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Latin: A Linguistic Introduction

By Renato Oniga and Norma Shifano

Applies the principles of contemporary linguistics to the study of Latin and provides clear explanations of grammatical rules alongside diagrams to illustrate complex structures.


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The Ancient Language, and the Dialect of Cornwall, with an Enlarged Glossary of Cornish Provincial Words

By Frederick W.P. Jago

Containing around 3,700 dialect words from both Cornish and English,, this glossary was published in 1882 by Frederick W. P. Jago (1817–92) in an effort to describe and preserve the dialect as it too declined and it is an invaluable record of a disappearing dialect and way of life.


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Linguistic Bibliography for the Year 2013

The Linguistic Bibliography is by far the most comprehensive bibliographic reference work in the field. This volume contains up-to-date and extensive indexes of names, languages, and subjects.


Academic Paper


Title: Is there cross-language modulation when bilinguals process number words?
Author: Pedro Macizo
Institution: Universidad de Granada
Author: Amparo Herrara
Institution: Universidad de Murcia
Author: Daniela Paolieri
Institution: Universidad de Granada
Author: Patricia Román
Institution: Universidad de Granada
Linguistic Field: Language Acquisition; Psycholinguistics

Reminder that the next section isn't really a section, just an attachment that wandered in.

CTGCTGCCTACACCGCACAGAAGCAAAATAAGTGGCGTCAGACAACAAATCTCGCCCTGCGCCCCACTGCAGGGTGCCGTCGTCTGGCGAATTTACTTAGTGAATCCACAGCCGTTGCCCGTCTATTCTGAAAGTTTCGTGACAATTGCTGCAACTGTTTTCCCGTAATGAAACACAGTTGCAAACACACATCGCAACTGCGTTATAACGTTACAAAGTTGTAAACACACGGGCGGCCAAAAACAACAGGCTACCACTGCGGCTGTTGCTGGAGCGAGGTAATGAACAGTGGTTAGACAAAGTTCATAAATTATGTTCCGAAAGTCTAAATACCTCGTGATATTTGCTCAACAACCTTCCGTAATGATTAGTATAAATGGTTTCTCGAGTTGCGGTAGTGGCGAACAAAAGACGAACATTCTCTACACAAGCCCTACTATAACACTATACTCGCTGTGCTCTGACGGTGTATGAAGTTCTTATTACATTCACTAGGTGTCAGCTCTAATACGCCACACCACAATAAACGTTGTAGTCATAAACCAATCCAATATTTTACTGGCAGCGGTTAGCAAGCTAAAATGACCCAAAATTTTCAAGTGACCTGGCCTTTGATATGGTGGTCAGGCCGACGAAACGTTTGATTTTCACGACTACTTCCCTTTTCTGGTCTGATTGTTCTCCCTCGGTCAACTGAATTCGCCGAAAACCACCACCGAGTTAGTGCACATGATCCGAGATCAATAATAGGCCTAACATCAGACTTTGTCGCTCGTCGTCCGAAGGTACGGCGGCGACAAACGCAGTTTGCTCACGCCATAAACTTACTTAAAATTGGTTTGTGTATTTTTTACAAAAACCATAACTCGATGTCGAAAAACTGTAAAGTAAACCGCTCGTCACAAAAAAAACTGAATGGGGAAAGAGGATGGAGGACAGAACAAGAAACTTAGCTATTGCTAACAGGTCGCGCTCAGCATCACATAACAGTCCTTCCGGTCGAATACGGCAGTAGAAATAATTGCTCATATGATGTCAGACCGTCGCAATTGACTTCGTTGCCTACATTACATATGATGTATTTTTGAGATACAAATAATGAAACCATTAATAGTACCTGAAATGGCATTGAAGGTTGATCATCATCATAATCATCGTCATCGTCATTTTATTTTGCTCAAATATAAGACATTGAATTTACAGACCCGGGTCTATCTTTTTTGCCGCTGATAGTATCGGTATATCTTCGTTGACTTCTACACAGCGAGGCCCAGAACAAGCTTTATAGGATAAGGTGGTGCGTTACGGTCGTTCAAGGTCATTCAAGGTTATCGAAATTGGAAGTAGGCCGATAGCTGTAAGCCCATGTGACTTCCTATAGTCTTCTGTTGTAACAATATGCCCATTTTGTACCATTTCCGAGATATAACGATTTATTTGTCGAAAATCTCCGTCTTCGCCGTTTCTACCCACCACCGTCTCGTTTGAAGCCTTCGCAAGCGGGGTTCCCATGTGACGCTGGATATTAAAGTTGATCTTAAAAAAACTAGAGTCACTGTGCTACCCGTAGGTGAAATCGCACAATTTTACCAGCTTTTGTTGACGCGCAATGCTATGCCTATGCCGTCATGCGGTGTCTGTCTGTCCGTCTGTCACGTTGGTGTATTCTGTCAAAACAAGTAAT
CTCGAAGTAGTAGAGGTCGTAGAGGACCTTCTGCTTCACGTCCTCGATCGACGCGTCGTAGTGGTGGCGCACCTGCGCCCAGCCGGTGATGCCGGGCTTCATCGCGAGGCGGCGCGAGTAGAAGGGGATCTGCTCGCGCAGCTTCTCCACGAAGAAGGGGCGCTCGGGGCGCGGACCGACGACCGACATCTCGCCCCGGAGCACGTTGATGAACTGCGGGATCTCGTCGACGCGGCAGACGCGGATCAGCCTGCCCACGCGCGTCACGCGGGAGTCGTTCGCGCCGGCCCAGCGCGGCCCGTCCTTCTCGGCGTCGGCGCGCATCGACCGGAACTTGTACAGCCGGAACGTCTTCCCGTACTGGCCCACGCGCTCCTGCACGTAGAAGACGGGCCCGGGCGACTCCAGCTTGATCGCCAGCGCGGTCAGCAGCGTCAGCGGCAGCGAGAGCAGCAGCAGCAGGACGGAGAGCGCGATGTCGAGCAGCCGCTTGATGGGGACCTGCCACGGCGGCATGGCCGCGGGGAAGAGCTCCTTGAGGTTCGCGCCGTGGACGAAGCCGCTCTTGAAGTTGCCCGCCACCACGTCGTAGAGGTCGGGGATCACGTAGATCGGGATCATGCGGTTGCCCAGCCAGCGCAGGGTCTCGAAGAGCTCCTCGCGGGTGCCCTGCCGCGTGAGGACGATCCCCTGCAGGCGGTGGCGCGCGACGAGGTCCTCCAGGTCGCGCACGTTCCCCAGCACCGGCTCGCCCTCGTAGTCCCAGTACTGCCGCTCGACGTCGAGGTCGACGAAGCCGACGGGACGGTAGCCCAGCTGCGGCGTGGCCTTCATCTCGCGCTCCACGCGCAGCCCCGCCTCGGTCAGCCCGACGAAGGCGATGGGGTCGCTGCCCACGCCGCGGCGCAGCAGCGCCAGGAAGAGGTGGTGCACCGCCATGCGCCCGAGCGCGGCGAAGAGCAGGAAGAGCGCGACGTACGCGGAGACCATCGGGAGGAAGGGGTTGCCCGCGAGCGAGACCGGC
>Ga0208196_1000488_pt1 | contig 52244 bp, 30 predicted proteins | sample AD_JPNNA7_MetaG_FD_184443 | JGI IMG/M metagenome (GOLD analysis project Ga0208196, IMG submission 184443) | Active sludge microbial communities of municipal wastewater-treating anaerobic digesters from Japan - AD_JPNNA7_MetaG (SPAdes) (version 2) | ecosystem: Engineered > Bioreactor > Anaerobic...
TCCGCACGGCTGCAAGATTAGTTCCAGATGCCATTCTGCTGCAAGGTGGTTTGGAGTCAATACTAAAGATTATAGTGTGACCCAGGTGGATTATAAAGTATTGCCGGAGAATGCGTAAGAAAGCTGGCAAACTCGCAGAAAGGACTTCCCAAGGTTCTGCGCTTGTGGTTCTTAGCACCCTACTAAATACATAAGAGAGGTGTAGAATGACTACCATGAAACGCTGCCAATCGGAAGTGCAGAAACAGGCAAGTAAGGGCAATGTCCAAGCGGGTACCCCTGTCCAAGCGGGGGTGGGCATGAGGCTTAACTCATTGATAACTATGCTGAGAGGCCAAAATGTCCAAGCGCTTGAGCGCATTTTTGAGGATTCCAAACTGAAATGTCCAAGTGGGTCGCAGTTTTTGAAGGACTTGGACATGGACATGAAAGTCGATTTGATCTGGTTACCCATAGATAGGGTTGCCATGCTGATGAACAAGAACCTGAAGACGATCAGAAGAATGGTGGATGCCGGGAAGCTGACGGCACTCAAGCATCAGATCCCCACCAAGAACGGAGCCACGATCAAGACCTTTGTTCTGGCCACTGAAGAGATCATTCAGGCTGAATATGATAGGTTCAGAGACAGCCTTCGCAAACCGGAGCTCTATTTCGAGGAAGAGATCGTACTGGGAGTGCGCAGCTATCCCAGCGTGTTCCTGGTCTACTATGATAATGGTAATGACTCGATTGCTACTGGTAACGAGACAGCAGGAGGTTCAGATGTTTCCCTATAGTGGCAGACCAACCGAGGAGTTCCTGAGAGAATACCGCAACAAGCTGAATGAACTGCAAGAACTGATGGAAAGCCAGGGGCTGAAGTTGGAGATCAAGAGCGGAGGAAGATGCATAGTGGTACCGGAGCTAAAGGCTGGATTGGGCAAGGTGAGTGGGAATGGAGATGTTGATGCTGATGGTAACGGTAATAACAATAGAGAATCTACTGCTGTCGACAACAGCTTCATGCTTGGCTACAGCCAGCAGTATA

Subject Language: German
Italian
Abstract: This study explores the possibility of cross-language activation when bilinguals process number words in their first language (Italian) and their second language (German). Italian monolinguals (Experiment 1), German monolinguals (Experiment 2), and Italian/German bilinguals (Experiment 3) were required to decide the larger of two number words while the unit–decade compatibility effect was examined. For compatible trials the decade and unit comparisons lead to the same response (e.g., 24–67), whereas for incompatible trials the decade and unit comparisons lead to different responses (e.g., 27–64). The regular unit–decade compatibility effect was significant when bilinguals and monolinguals performed the comparison in German. However, this effect was not found when bilinguals and monolinguals performed the task in Italian. In addition, the decade distance played a major role when bilinguals processed in their first language, whereas the unit distance was more important when they worked in their second language. These results indicate that the processing of number words in one language is not modulated by the way bilinguals process number words in their alternative language.

CUP at LINGUIST

This article appears in Applied Psycholinguistics Vol. 31, Issue 4, which you can read on Cambridge's site or on LINGUIST .



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